Scientists Cure Mice of Sickle Cell Using Stem Cell Technique – (Washington Post – December 7, 2007)

Using a recently developed technique for turning skin cells into stem cells, scientists have cured mice of sickle cell anemia -- the first direct proof that the easily obtained cells can reverse an inherited, potentially fatal disease. But researchers also cautioned that aspects of the new approach will have to be changed before it can be tried in human patients. Most important, the technique depends on the use of gene-altered viruses that have the potential to trigger tumor growth.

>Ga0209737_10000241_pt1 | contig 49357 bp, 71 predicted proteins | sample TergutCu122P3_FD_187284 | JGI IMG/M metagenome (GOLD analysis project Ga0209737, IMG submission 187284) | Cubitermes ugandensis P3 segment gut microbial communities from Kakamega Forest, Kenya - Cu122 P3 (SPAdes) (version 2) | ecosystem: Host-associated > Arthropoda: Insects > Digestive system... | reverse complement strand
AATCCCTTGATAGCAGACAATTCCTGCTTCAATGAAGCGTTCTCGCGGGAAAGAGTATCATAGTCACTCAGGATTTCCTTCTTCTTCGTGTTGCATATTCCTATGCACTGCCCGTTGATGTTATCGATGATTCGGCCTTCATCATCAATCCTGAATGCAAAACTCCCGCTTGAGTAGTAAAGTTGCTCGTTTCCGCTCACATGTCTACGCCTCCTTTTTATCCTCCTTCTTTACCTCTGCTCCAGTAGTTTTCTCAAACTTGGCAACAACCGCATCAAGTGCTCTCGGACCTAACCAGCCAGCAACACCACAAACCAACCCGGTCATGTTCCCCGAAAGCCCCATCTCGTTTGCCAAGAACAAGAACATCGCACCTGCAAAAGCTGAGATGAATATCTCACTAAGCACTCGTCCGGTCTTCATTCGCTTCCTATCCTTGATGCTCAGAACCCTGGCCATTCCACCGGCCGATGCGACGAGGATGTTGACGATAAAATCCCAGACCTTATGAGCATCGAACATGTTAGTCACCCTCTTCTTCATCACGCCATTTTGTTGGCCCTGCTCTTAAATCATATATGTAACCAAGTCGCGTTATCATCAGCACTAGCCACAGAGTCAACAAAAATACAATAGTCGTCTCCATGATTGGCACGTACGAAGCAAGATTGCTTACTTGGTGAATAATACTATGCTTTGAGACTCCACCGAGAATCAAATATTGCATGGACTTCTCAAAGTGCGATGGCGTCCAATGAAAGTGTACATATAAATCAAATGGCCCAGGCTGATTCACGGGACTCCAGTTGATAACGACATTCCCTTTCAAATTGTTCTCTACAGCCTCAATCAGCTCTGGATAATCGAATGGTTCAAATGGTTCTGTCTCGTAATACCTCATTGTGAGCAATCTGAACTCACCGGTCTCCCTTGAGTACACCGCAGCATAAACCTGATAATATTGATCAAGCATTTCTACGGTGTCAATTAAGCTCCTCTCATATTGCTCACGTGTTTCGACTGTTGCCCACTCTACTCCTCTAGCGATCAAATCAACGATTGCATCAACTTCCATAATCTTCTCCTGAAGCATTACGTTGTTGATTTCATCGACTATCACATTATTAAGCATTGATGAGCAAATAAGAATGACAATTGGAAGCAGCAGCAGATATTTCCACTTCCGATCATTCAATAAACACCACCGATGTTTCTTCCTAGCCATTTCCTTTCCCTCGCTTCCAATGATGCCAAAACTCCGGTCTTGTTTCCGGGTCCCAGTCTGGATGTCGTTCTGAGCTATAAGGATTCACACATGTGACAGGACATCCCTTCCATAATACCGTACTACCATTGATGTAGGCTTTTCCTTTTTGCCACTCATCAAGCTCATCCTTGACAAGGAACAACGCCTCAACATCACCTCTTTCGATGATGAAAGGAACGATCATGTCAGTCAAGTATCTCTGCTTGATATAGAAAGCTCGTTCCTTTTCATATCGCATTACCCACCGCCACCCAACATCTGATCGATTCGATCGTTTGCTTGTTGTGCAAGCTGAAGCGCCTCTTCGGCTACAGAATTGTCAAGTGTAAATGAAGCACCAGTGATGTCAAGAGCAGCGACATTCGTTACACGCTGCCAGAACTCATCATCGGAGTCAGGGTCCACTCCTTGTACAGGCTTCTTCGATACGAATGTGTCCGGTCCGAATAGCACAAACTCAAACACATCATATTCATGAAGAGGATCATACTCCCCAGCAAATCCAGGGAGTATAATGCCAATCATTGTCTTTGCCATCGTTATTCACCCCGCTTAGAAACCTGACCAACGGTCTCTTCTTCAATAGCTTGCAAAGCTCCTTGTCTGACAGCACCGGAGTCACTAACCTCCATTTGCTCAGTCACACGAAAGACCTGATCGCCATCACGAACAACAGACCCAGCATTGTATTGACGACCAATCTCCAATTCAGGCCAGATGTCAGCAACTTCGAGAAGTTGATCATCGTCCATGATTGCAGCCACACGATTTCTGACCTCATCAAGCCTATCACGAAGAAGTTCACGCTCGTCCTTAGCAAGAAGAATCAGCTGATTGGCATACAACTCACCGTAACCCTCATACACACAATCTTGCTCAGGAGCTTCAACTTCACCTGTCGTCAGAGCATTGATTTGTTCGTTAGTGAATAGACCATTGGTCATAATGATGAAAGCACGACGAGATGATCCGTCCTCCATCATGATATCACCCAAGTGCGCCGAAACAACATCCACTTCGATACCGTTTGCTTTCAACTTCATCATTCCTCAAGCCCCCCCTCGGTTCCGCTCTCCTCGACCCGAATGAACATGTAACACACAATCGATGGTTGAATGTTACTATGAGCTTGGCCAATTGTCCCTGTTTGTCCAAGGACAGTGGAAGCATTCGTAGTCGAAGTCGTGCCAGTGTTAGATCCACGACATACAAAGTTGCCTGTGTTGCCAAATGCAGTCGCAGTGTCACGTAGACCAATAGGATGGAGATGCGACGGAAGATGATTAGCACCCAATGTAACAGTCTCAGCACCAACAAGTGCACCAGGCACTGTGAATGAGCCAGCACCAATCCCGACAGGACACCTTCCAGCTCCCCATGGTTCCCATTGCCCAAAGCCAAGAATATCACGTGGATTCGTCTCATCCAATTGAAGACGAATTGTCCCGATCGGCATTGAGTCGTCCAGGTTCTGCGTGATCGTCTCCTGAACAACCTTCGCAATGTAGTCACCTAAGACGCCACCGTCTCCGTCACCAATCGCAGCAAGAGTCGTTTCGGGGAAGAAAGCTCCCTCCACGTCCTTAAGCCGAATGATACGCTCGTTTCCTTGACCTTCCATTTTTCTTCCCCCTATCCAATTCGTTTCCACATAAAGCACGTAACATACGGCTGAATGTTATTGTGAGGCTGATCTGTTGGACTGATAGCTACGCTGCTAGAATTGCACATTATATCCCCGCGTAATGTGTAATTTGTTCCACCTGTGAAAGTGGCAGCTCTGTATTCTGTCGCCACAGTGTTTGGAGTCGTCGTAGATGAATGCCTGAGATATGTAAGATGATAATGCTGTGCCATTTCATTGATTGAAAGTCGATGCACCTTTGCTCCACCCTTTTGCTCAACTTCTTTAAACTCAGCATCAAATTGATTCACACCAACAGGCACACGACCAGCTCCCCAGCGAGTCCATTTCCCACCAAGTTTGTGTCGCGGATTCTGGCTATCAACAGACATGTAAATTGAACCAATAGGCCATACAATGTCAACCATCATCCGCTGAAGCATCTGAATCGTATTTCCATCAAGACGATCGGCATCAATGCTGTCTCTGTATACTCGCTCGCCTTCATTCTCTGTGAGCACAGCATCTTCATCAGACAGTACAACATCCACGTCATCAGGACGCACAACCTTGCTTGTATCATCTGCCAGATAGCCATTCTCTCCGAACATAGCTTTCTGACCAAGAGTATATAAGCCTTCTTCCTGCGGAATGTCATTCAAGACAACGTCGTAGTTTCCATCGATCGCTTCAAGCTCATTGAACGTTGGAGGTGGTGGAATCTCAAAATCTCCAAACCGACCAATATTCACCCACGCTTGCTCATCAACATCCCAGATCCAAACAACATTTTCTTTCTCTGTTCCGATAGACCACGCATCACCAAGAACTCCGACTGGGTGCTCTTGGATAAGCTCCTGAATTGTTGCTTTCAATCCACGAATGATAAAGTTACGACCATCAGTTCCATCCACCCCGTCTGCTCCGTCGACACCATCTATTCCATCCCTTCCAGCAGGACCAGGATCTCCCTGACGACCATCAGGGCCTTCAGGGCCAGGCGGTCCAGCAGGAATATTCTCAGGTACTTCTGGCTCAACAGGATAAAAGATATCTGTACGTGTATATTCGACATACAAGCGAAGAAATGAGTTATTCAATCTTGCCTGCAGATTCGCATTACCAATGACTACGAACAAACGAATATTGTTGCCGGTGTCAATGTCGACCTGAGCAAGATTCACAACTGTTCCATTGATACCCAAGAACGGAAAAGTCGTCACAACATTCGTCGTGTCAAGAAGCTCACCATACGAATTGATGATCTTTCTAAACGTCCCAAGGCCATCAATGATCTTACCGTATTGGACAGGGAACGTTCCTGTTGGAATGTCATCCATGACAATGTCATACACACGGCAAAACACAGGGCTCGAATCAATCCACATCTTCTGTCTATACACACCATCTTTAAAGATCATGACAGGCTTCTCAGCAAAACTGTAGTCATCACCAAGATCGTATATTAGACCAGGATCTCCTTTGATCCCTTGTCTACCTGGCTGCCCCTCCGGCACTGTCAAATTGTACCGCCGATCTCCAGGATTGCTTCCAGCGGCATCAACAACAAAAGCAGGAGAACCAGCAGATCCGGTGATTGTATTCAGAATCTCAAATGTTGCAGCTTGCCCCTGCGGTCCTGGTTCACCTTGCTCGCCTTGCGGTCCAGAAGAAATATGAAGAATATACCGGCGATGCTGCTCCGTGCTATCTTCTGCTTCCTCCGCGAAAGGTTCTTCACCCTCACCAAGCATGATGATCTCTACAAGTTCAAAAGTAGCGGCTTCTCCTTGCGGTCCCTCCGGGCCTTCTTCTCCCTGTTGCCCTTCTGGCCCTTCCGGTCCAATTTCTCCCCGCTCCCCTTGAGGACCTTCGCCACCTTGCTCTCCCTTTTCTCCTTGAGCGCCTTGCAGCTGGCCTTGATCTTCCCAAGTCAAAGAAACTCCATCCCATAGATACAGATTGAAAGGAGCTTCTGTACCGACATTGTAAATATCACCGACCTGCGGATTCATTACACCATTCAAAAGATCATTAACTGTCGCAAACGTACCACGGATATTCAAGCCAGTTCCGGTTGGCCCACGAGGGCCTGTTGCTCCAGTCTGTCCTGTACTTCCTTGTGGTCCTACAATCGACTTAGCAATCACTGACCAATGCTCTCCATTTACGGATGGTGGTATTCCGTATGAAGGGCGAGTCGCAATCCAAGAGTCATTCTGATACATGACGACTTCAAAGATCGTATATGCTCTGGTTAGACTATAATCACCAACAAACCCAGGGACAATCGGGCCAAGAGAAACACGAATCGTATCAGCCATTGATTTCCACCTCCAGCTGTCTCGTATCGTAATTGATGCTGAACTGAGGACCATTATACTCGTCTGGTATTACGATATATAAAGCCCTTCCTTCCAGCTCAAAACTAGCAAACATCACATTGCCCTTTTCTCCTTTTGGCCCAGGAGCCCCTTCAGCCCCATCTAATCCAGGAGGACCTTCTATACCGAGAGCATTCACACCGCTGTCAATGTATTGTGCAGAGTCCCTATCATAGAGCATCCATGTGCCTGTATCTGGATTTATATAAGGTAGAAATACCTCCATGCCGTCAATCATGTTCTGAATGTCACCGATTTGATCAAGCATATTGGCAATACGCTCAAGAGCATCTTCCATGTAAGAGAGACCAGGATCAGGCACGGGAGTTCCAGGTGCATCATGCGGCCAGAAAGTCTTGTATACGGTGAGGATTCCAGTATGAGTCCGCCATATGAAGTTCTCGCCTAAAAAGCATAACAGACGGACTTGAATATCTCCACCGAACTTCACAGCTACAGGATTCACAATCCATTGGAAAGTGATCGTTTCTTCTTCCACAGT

More Functional DNA in Genome than Previously Thought – (Science Daily – December 13, 2007)
Surrounding the small islands of genes within the human genome is a vast sea of mysterious DNA. While most of this non-coding DNA is junk, some of it is used to help genes turn on and off. As reported in Genome Research, Johns Hopkins researchers have now found that this latter portion, which is known as regulatory DNA and contributes to inherited diseases like Parkinson's or mental disorders, may be more abundant than we realize.

Culture Speeds Up Human Evolution – (Scientific American – December 10, 2007)